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  • Jennifer M Mueller-Phillips
    Board Monitoring and Endogenous Information Asymmetry.
    research summary posted July 29, 2015 by Jennifer M Mueller-Phillips, tagged 13.0 Governance, 13.05 Board/Audit Committee Oversight, 14.0 Corporate Matters, 14.09 CEO Tenure and Experience, 14.10 CEO Compensation 
    Title:
    Board Monitoring and Endogenous Information Asymmetry.
    Practical Implications:

    The author claims that motivating the CEO to reveal information may or may not be beneficial. The disconnection between compensation and outcomes results from active monitoring. Compensation contracts rely on board evaluation, not on the final outcomes, to provide incentives. The proactive board activity can result in poor firm performance. This proactive activity requires extra care to reign in an expert: the CEO.

    Citation:

    Tian, J. J. 2014. Board Monitoring and Endogenous Information Asymmetry. Contemporary Accounting Research 31 (1): 136-151.

    Keywords:
    boarding monitoring, information acquisition, information asymmetry, project decision, executive compensation, CEO compensation
    Purpose of the Study:

    Boards of directors are frequently questioned pertaining to their monitoring role in executive decision making and compensation. The sequence of financial fraud in the early 2000s called public attention that boards have not done enough to align executive incentives with shareholders’ interests. Since shareholders do not normally observe executives’ actions and may not even know what actions executives should have taken to maximize shareholder value, increasing board effort to reduce such information asymmetry is commonly viewed as desirable.

    The present study challenges this common view that increasing board effort in monitoring is always desirable. This view neglects a key fact in corporate decision making: the information asymmetry between the CEO and shareholders is a result of the CEOs expertise. This study highlights the fact that CEOs are hired for their superior ability to make strategic decisions, particularly for their unique skills to acquire, process and interpret information relevant to these decisions.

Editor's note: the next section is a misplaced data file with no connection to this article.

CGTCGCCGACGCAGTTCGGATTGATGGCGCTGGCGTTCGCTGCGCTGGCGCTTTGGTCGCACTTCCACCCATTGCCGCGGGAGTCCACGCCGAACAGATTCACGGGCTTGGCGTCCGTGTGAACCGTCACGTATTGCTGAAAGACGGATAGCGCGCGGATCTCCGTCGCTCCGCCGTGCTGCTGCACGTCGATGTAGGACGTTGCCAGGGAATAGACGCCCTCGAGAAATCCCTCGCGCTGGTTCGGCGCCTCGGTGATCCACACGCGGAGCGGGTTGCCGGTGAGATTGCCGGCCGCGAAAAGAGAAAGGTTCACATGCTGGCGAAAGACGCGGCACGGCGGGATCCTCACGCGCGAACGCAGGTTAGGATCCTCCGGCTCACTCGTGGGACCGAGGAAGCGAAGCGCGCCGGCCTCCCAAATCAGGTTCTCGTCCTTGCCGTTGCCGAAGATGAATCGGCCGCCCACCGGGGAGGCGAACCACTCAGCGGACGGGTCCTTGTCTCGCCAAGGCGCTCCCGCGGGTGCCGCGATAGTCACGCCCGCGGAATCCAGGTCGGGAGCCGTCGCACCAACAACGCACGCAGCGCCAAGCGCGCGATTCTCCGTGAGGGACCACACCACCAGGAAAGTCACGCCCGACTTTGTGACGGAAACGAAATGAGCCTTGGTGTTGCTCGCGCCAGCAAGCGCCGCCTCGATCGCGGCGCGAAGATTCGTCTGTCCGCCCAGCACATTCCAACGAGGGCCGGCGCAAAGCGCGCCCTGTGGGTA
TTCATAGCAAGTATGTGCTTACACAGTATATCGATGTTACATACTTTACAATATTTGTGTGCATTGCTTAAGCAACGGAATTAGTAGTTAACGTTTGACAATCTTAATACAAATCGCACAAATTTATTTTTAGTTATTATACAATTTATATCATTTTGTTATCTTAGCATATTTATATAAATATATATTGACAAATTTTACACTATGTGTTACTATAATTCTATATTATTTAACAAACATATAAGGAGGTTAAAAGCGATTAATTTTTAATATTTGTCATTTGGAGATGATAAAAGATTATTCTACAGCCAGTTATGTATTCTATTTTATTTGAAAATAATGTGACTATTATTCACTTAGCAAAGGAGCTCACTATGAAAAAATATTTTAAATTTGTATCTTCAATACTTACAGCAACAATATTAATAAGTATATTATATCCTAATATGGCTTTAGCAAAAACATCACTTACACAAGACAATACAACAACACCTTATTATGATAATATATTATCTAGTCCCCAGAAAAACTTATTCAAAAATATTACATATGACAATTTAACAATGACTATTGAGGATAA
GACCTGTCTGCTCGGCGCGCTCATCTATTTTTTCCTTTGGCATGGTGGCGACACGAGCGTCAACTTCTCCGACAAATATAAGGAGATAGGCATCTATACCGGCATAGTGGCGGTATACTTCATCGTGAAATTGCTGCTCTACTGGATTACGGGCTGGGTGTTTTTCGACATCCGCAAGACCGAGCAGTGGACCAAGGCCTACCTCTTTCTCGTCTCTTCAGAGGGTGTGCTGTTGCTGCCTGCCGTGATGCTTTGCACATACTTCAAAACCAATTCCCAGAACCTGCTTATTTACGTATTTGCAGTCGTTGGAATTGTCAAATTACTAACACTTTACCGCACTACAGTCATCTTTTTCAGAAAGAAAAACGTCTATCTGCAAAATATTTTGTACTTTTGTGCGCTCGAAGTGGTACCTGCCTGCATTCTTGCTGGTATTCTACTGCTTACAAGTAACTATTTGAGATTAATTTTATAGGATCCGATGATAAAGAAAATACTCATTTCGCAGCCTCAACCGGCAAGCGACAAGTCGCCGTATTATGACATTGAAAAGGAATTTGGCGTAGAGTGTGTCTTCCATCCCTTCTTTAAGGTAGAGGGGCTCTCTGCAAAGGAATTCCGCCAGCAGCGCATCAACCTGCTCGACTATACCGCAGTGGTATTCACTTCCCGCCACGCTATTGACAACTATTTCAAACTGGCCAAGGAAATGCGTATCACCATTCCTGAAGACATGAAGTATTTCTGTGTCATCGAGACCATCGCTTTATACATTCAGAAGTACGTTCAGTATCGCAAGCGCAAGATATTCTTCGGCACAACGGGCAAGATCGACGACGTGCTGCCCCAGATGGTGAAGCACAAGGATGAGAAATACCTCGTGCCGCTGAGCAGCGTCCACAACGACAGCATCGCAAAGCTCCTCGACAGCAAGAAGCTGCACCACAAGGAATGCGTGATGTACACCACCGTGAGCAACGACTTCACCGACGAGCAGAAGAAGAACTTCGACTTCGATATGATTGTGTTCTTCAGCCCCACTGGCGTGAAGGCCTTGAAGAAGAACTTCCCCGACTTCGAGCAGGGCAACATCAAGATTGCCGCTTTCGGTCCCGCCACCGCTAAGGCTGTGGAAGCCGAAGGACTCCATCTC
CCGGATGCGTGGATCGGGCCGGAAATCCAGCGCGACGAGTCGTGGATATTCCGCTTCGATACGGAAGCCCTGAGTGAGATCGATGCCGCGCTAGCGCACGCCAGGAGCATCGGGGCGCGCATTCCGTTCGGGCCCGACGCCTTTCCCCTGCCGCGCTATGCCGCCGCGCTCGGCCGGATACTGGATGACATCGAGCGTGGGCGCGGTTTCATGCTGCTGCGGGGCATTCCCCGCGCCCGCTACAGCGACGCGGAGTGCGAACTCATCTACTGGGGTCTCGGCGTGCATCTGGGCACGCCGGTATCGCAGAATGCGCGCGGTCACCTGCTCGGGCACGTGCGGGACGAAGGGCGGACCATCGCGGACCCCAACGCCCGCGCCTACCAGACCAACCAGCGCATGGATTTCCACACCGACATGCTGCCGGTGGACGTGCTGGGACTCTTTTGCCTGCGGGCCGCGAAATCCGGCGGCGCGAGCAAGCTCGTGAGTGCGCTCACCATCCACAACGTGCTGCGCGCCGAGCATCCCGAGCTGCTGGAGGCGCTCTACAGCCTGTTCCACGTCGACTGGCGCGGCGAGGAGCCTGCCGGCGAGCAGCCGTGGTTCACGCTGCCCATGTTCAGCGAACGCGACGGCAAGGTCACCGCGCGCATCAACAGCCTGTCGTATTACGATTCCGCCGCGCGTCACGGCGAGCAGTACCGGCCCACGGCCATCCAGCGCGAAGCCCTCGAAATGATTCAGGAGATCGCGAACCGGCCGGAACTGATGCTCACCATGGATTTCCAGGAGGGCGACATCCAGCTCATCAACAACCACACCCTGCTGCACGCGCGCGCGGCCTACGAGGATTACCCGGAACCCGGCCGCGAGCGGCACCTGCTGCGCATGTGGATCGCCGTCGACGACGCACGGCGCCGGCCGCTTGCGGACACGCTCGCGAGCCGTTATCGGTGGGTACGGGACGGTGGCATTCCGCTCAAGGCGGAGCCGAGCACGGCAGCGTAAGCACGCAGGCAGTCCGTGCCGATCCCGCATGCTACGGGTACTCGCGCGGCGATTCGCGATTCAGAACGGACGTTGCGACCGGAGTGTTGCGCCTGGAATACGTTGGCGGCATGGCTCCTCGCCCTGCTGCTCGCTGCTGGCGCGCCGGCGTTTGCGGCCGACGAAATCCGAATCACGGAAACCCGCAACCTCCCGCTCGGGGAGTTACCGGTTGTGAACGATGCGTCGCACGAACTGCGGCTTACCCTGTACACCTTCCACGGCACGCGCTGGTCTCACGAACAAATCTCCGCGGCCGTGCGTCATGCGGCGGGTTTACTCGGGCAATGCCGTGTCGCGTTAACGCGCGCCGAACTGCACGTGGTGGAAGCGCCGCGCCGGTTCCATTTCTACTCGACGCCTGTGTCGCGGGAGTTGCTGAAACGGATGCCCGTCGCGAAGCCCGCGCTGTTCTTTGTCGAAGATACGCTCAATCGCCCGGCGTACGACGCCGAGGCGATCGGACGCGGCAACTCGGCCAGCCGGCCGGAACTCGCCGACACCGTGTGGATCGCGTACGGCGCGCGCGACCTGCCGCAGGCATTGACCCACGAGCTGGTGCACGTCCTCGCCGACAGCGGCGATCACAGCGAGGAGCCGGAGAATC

Design/Method/ Approach:

    The authors uses analytical modeling to conclude on the questions of interest.

    Findings:

    If board monitoring eliminates all information asymmetry, the board can easily ensure that decisions are made in the best interest of shareholders. It resolves all uncertainty in the remaining decision problems. However, preserving uncertainty is crucial ex ante in order to motivate a risk-averse CEO to acquire information, as effort need not be expended if there is no concern for uncertainty. Thus, board monitoring creates a time consistency problem for the CEO to acquire information.

    The board should actively engage in monitoring activities only when the board is able to evaluate the information provided by the CEO with high accuracy. That is, when board monitoring is able to produce enough information about the CEO’s effort directly, preserving uncertainty to incentivize the CEO to acquire information is a second-order concern. However, if a project requires special skills for implementation and board evaluation may not be accurate enough, it is better for the board to remain passive and not interfere with the CEO’s decisions.

    Category:
    Corporate Matters, Governance
    Sub-category:
    Board/Audit Committee Oversight, CEO Compensation, CEO Tenure & Experience
  • Jennifer M Mueller-Phillips
    CEO Equity Incentives and Financial Misreporting: The Role...
    research summary posted July 23, 2015 by Jennifer M Mueller-Phillips, tagged 14.0 Corporate Matters, 14.01 Earnings Management, 14.10 CEO Compensation 
    Title:
    CEO Equity Incentives and Financial Misreporting: The Role of Auditor Expertise.
    Practical Implications:

    The evidence documents an important role for financial statement verification in the way managers are incentivized. While the economic consequences of auditing have focused on improvements to the information environment and a lower cost of capital, this study broadens the role of auditing in the efficient functioning of firms. The link between auditor expertise and managerial incentives is an important one because CEO incentives have wide implications for managerial risk-taking.

    This study contributes to the CEO contracting-financial misreporting literature by providing an economic rationale for the inconsistent evidence in prior studies. The authors show that detection mechanisms such as auditor expertise mitigate the effect of equity incentives on misreporting by limiting the ability of managers to misreport financial statements.

    Citation:

    Jayaraman, S., & Milbourn, T. 2015. CEO Equity Incentives and Financial Misreporting: The Role of Auditor Expertise. Accounting Review 90 (1): 321-350. 

    Keywords:
    auditor expertise, equity incentives, misreporting, earning management, CEO compensation
    Purpose of the Study: